Struggles in Grayland and RS Nation

There are two kinds of slumping in fantasy baseball.  One is the kind Ethan is experiencing: fluctuation. An example would be a team hitting around .200 without power. Basically fluctuation just says your team is reeking of sweaty gym socks for a certain period of time and there is a clear correlation between poor numbers and a lack of fantasy points.  The other kind of struggling is a result of strategic weakness. There is no such correlation in the strategy slumps.  Over the last few days, my team has slowly been losing points and has slid from 1st place to 4th.  I now trail the surprisingly respectable Jabula by 4.5 points.  I’ve maxed out my points in homers and RBIs and have respectable numbers in runs and average.  This means hitting will rarely help me gain points, because I already have them.  So despite a day when my team hit over .300 with respectable power numbers, I lost points due to weak pitching and continued sloth-like performances on the basepaths. My strategic flaw was trying to specialize in a few categories to ensure domination rather than aiming to merely compete in every category.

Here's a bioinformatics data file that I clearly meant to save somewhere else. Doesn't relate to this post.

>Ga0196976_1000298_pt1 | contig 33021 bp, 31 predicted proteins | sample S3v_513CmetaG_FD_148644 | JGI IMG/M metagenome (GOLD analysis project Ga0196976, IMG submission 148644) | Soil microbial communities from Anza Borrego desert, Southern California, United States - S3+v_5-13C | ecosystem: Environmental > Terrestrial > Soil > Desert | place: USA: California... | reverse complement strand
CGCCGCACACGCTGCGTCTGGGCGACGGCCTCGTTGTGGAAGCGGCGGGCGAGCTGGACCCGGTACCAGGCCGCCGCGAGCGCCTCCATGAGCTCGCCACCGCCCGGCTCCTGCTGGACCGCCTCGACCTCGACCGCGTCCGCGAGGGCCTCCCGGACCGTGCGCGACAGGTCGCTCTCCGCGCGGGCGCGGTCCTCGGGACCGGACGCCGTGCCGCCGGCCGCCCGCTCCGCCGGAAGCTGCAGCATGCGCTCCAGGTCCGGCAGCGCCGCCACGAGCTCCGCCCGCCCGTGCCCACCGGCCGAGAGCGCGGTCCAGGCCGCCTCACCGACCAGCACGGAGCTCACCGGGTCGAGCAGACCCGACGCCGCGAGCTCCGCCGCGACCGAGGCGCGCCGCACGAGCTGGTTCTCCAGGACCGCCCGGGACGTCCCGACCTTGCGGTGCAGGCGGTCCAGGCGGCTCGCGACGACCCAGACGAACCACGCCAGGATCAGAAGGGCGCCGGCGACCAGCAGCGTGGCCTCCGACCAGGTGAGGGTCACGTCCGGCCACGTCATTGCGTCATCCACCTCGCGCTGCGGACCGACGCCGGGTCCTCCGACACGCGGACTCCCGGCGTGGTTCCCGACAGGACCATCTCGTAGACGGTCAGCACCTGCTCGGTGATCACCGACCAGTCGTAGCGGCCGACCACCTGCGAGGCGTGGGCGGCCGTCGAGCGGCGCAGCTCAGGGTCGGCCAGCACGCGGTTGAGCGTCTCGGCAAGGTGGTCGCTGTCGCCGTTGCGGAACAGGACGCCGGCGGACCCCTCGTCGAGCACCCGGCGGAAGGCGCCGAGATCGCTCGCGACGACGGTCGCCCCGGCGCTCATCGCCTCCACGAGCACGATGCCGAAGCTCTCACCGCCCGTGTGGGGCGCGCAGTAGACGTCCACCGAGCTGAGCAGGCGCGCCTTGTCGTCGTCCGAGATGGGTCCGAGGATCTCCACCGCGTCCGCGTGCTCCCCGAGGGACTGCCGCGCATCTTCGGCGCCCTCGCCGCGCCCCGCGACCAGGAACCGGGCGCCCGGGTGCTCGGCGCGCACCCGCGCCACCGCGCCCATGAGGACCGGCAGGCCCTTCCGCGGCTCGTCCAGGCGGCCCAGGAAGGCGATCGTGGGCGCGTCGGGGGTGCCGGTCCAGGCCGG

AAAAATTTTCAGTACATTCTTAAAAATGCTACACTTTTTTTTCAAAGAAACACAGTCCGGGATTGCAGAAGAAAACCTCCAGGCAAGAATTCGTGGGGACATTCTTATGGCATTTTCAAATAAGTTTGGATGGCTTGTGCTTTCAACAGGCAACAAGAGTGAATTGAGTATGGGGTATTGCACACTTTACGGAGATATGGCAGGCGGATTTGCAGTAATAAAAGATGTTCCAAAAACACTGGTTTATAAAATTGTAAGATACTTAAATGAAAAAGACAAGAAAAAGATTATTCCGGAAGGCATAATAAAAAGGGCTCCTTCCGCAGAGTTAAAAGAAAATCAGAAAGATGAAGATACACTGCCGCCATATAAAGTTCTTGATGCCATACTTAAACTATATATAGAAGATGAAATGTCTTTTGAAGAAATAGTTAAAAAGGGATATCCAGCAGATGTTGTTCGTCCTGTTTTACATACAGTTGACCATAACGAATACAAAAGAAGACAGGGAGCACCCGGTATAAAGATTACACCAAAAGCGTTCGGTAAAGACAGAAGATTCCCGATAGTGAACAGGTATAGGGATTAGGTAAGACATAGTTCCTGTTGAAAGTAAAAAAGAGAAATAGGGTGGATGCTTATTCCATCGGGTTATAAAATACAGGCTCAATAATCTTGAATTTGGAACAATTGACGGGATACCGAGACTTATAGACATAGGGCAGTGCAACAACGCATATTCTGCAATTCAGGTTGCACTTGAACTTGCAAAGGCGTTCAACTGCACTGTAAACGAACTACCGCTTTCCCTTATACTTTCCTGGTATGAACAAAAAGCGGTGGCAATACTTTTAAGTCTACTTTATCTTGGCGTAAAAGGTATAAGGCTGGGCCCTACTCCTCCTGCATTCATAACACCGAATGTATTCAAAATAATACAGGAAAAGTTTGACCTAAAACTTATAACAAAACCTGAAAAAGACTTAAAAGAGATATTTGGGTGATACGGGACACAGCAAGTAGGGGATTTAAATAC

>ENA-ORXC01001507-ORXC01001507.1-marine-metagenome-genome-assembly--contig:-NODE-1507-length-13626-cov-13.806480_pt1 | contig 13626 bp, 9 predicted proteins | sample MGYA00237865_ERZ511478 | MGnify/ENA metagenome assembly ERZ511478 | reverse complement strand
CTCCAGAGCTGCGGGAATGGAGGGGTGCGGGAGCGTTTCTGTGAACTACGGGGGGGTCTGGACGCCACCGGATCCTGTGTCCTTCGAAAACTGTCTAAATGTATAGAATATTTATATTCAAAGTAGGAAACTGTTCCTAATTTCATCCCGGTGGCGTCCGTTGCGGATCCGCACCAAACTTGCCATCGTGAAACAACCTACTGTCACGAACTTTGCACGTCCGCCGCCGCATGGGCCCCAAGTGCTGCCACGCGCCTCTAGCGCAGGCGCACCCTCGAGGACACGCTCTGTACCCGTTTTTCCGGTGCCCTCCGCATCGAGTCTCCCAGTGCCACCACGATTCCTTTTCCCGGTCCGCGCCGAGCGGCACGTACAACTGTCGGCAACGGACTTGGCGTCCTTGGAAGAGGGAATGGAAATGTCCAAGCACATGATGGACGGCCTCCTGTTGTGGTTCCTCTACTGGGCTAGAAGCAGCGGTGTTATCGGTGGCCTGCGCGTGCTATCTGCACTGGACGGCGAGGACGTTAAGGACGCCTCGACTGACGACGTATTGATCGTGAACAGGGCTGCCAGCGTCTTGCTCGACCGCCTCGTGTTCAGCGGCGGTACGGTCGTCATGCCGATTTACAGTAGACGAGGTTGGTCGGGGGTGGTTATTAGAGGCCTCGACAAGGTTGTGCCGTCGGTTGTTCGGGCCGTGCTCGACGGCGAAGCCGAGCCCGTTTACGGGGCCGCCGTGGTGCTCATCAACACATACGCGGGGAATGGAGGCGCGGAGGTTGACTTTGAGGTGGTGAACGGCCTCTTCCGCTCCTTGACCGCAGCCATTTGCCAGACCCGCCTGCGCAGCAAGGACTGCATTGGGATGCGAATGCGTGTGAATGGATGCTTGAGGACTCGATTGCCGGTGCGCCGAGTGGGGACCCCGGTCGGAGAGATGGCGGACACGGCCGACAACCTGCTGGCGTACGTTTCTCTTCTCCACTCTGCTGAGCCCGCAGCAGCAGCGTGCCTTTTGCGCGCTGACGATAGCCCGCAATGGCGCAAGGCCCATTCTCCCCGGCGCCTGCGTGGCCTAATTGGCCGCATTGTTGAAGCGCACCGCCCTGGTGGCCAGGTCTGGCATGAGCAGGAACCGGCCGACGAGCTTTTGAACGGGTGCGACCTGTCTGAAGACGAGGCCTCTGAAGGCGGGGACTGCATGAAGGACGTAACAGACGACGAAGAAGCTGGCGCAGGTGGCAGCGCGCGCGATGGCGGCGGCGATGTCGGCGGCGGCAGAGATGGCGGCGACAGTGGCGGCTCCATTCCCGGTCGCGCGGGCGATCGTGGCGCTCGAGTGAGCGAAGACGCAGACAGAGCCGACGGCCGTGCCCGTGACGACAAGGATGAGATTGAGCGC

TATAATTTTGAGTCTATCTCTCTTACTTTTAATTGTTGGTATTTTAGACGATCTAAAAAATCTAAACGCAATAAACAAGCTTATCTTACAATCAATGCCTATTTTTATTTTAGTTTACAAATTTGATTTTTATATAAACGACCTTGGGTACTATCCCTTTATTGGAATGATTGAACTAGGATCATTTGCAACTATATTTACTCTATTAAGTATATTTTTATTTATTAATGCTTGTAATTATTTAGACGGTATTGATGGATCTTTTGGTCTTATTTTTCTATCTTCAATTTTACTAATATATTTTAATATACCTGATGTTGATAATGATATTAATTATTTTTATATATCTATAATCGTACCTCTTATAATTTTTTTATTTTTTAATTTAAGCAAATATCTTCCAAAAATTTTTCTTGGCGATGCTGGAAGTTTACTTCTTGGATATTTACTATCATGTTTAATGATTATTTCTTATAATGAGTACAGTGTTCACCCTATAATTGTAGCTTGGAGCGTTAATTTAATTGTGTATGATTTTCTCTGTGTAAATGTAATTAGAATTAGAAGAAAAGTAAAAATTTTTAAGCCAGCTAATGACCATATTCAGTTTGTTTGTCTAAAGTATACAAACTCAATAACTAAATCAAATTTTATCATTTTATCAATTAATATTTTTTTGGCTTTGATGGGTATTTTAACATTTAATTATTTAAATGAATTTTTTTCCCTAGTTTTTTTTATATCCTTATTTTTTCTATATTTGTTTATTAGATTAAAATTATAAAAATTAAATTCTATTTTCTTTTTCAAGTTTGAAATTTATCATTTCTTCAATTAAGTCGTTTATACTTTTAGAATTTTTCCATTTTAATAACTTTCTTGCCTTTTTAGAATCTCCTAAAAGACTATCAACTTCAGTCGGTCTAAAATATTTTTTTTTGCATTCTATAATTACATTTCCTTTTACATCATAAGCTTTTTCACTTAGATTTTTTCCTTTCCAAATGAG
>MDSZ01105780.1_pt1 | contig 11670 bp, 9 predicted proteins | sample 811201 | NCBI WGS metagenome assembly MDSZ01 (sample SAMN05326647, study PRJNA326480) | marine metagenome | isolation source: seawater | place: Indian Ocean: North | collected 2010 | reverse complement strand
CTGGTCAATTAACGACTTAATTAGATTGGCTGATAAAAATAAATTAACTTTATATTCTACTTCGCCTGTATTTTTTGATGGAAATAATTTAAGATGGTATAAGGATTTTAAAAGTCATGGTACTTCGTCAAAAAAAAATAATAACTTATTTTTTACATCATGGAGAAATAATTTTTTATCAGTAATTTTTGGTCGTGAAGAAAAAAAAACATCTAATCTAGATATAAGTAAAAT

Pitching has also become a huge weakness of the Providence Grays. The pitching deficiency falls more into the fluctuation category.  Wheels are churning on several trade possibilities.  I have less than 5 points in ERA, WHIP and wins.  I will probably lose another point or two in saves before all is said and done as well.

With Ellsbury's speed, points in steals should be coming...

Some of these problems will be self-correcting as the season continues by the law of averages and the law of human bodies recovering.  I only have 4 points in steals, but assuming Jacoby Ellsbury returns in anything resembling a timely manner, I should stand to gain 3 to 4 additional points in steals.  Also, Josh Beckett, John Lackey and Justin Verlander are unlikely candidates to retain ERAs of 5+ and WHIPs of 1.50+.   That being said, movement is needed to ensure upwards movement in pitching categories before it becomes too late.  

With players like Ellsbury, Beckett and Lackey expected to improve (see Lackey’s start tonight), the fate of the Red Sox (this writer’s favorite baseball team) and the Providence Grays are intertwined this year.

I wouldn’t have it any other way.

What better feeling is there than when two great things intersect?  The success of both your real-life and fantasy baseball teams is up there with the great combos of all time: Russell and Cousy on the same basketball court, peanut butter and jelly on the same sandwich, Collin and Ethan on the same blog.

Some things just can’t be topped.


Pitchers can only be this bad for so long. This video fails to show the rest of the whiffleball season, after the pitcher learns a nasty slider that starts out 6 feet behind the batter and crosses the plate the moment the child hitting falls to the ground, weeping in fear of ball on bone collision.